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Past Films

Brazil (1985)

  • Starring: Starring: Jonathan Pryce, Kim Greist, Robert De Niro
  • Director: Terry Gilliam
  • Genre(s): Sci-Fi, Drama, Fantasy
  • Rating: R
  • Running Time: 132 min.

This winter, the Final Friday at Mother’s series moves indoors right here to the Moxie. Since space is a wee bit tighter here than at Mother’s backyard, we will be stretching the screenings over three nights. For each of these movies, Mother’s will be sending us a special keg to tap. Welcome to Mondo with Mother’s!

Film Summary: Brazil is a surrealistic nightmare vision of a “perfect” future where technology reigns supreme. Everyone is monitored by a secret government agency that forbids love to interfere with efficiency. When a daydreaming bureaucrat (Pryce) becomes unwittingly involved with an underground superhero and a beautiful mystery woman, he becomes the tragic victim of his own romantic illusions. [Universal Pictures]

"This modern cult classic is a triumphantly dark comedy directed by one of the film world's truly original visionaries, Terry Gilliam. "Imagination" is this futuristic film’s middle name."
- Marjorie Baumgarten, Austin Chronicle
"A ferociously creative 1985 black comedy filled with wild tonal contrasts, swarming details, and unfettered visual invention--every shot carries a charge of surprise and delight."
- Dave Kehr, Chicago Reader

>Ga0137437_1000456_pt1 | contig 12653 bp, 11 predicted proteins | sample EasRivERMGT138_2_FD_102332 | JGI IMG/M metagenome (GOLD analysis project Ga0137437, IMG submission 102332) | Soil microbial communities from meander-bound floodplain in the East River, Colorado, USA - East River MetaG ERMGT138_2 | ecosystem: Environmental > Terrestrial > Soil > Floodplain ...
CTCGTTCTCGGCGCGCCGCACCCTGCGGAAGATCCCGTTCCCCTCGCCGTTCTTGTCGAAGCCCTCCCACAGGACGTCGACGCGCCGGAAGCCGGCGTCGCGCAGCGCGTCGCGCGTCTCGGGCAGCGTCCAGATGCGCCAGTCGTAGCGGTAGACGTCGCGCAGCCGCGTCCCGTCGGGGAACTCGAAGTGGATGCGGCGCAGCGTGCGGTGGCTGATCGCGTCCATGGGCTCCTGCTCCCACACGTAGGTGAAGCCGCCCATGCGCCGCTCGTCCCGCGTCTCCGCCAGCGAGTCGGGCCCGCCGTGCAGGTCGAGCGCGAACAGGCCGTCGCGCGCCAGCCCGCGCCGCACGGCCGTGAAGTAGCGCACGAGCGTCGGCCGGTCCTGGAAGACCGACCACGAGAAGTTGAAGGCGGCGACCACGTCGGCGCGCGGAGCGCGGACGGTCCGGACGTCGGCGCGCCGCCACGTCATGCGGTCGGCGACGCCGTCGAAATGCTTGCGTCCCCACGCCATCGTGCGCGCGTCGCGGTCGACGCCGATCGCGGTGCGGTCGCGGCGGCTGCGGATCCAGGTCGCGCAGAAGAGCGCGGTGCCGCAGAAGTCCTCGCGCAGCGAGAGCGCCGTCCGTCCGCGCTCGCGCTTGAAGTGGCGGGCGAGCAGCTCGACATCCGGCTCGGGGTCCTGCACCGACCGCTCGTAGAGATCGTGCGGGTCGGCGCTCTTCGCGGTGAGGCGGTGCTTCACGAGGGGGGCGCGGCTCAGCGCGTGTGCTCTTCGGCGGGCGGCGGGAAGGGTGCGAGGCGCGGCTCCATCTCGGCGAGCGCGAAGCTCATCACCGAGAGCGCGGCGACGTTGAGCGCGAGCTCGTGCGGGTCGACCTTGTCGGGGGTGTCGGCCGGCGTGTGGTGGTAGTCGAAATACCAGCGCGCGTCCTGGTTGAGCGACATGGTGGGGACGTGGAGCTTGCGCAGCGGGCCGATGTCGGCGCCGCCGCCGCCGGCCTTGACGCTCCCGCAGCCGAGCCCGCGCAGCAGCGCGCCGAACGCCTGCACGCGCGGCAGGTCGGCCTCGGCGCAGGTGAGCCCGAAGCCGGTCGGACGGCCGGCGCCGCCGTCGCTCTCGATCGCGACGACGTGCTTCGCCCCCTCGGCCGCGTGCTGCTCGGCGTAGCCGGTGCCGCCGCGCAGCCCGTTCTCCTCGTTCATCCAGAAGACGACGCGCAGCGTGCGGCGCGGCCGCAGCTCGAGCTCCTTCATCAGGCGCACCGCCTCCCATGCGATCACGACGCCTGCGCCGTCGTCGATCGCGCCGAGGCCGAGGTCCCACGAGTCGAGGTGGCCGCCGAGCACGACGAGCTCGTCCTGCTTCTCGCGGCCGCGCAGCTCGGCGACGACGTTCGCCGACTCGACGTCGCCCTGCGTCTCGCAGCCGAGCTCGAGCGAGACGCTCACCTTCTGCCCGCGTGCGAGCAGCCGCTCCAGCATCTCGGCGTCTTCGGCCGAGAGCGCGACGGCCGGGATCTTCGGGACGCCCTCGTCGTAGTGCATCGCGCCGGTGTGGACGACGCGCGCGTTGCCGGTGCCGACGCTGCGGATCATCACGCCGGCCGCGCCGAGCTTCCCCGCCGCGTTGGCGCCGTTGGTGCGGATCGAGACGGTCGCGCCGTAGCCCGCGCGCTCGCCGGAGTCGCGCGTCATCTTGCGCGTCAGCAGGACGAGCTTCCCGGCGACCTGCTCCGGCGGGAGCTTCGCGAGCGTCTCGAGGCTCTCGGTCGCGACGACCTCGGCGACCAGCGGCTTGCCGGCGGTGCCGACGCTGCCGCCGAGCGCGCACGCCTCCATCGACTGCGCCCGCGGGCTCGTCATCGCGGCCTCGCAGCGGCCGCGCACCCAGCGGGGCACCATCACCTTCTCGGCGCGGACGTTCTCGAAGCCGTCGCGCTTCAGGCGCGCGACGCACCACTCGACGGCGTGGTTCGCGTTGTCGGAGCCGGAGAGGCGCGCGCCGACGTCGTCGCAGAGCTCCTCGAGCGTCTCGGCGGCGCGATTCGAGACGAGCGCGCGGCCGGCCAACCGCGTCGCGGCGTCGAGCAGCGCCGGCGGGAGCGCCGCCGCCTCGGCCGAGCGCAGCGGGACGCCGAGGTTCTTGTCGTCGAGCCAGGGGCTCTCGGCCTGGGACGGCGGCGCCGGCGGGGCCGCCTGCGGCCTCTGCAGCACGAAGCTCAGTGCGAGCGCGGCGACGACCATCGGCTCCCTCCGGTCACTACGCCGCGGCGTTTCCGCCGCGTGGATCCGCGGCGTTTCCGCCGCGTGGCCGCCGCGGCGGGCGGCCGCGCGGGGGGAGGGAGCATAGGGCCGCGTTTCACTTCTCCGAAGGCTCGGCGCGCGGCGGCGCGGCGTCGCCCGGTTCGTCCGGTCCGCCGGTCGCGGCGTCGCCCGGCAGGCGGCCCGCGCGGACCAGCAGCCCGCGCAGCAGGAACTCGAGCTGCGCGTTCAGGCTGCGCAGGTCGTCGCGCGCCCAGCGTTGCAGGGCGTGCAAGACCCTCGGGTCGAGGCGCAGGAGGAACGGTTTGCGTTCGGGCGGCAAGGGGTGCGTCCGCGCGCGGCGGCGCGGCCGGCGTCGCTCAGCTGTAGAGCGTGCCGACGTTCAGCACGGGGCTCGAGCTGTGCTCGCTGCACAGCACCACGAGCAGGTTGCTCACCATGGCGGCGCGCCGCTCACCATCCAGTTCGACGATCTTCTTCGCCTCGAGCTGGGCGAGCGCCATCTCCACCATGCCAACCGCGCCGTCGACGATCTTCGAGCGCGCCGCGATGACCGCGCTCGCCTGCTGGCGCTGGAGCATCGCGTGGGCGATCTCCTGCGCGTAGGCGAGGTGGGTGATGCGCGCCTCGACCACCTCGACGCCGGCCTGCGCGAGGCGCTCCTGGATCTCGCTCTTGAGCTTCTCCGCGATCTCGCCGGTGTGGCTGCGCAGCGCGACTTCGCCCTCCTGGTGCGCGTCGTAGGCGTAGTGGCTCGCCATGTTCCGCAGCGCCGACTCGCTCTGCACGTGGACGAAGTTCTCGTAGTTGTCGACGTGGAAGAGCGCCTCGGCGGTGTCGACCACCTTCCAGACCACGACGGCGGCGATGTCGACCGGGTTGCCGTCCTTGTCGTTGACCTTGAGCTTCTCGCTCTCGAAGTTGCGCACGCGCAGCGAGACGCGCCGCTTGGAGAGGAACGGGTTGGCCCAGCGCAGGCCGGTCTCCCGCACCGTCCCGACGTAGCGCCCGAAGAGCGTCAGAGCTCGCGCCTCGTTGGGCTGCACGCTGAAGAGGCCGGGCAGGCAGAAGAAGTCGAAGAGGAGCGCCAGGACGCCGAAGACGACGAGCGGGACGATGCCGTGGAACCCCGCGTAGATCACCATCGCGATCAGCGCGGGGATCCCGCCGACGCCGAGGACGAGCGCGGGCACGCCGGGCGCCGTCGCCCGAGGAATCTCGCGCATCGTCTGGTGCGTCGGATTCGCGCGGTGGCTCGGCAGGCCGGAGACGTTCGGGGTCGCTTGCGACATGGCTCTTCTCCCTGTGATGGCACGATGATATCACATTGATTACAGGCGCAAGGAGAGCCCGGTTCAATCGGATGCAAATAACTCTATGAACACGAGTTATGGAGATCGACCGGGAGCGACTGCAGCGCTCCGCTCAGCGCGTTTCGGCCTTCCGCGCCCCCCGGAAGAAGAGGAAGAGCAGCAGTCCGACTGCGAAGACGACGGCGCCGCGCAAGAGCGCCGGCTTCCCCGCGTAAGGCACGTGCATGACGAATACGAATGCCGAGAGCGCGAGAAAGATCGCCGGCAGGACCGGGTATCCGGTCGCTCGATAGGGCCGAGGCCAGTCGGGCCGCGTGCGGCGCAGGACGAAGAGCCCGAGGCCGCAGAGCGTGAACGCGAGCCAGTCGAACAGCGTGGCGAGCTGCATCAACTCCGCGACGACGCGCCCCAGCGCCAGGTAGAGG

"One of those rare gems that prove equally stunning on both aesthetic and cerebral levels."
- Entertainment Weekly
"It's a glimmering hunk of fractured brilliance riddled with Orwellian paranoia encased in a production design seemingly pieced together from the shared dreams of Franz Kakfa and Salvador Dali, and shot from cruelly low angles."
- Wesley Morris, San Francisco Examiner
"There is not a more daft, more original or haunting vision to be seen on American movie screens this year... A terrific movie has escaped the asylum without a lobotomy. The good guys, the few directors itching to make films away from the assembly line, won one for a change."
- Richard Corliss, Time
"[A] darkly funny and truly visionary retro-futurist fantasy."
- Joe Morgenstern, Wall Street Journal
"A superb example of the power of comedy to underscore serious ideas, even solemn ones."
- Janet Maslin, New York Times

Showtimes